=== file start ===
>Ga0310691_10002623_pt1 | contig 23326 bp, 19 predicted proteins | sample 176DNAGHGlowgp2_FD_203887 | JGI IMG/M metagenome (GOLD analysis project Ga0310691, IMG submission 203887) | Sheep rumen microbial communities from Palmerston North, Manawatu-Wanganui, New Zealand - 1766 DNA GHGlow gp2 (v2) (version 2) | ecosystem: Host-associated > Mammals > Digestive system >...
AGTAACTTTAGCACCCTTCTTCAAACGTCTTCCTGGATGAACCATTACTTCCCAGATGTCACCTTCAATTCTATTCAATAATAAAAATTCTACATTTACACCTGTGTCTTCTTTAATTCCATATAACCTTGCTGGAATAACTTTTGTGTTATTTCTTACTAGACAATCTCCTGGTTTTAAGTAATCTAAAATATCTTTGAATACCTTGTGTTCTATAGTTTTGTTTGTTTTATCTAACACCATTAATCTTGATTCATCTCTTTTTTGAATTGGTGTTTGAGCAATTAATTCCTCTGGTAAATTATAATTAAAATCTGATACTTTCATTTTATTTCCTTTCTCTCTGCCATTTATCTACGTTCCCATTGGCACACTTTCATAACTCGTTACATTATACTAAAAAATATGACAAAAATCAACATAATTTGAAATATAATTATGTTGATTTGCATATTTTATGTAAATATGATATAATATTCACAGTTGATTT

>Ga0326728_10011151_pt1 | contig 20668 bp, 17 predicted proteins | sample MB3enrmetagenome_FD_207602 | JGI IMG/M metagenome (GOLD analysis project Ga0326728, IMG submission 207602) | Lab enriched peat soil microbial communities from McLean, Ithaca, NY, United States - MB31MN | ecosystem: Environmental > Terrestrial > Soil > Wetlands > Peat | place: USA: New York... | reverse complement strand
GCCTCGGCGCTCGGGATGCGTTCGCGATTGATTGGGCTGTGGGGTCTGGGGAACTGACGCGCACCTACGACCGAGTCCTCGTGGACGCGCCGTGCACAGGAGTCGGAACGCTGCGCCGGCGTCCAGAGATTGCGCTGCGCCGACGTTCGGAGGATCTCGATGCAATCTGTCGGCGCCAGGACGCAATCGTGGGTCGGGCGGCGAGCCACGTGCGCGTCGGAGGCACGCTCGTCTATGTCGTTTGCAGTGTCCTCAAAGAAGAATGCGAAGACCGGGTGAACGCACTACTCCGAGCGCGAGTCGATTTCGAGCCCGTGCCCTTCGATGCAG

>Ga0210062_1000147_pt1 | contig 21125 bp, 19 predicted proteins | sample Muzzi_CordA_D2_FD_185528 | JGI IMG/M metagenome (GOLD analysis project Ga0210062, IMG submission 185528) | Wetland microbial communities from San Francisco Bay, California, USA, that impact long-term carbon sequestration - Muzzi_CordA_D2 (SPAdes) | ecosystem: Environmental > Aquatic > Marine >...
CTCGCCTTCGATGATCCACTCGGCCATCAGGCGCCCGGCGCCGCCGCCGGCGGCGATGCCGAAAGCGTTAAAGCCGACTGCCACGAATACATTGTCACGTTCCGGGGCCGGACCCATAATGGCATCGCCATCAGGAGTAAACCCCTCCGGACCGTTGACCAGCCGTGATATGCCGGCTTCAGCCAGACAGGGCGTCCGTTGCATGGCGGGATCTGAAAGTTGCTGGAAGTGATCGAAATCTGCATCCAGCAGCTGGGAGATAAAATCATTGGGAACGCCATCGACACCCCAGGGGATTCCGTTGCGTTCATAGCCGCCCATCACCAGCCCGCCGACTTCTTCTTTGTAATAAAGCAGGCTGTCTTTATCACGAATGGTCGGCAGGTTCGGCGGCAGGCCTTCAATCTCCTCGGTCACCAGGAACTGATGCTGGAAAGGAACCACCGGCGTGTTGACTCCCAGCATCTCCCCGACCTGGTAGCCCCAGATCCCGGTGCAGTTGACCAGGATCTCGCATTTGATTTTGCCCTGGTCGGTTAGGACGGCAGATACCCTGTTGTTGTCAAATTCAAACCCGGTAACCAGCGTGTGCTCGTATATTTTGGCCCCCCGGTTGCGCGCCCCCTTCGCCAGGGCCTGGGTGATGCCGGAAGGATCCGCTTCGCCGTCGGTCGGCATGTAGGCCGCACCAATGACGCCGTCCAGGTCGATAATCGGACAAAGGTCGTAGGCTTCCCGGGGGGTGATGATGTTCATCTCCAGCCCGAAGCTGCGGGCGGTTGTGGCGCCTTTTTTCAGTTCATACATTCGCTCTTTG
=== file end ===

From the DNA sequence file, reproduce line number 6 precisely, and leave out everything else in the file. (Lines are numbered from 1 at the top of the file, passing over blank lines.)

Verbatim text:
CTCGCCTTCGATGATCCACTCGGCCATCAGGCGCCCGGCGCCGCCGCCGGCGGCGATGCCGAAAGCGTTAAAGCCGACTGCCACGAATACATTGTCACGTTCCGGGGCCGGACCCATAATGGCATCGCCATCAGGAGTAAACCCCTCCGGACCGTTGACCAGCCGTGATATGCCGGCTTCAGCCAGACAGGGCGTCCGTTGCATGGCGGGATCTGAAAGTTGCTGGAAGTGATCGAAATCTGCATCCAGCAGCTGGGAGATAAAATCATTGGGAACGCCATCGACACCCCAGGGGATTCCGTTGCGTTCATAGCCGCCCATCACCAGCCCGCCGACTTCTTCTTTGTAATAAAGCAGGCTGTCTTTATCACGAATGGTCGGCAGGTTCGGCGGCAGGCCTTCAATCTCCTCGGTCACCAGGAACTGATGCTGGAAAGGAACCACCGGCGTGTTGACTCCCAGCATCTCCCCGACCTGGTAGCCCCAGATCCCGGTGCAGTTGACCAGGATCTCGCATTTGATTTTGCCCTGGTCGGTTAGGACGGCAGATACCCTGTTGTTGTCAAATTCAAACCCGGTAACCAGCGTGTGCTCGTATATTTTGGCCCCCCGGTTGCGCGCCCCCTTCGCCAGGGCCTGGGTGATGCCGGAAGGATCCGCTTCGCCGTCGGTCGGCATGTAGGCCGCACCAATGACGCCGTCCAGGTCGATAATCGGACAAAGGTCGTAGGCTTCCCGGGGGGTGATGATGTTCATCTCCAGCCCGAAGCTGCGGGCGGTTGTGGCGCCTTTTTTCAGTTCATACATTCGCTCTTTG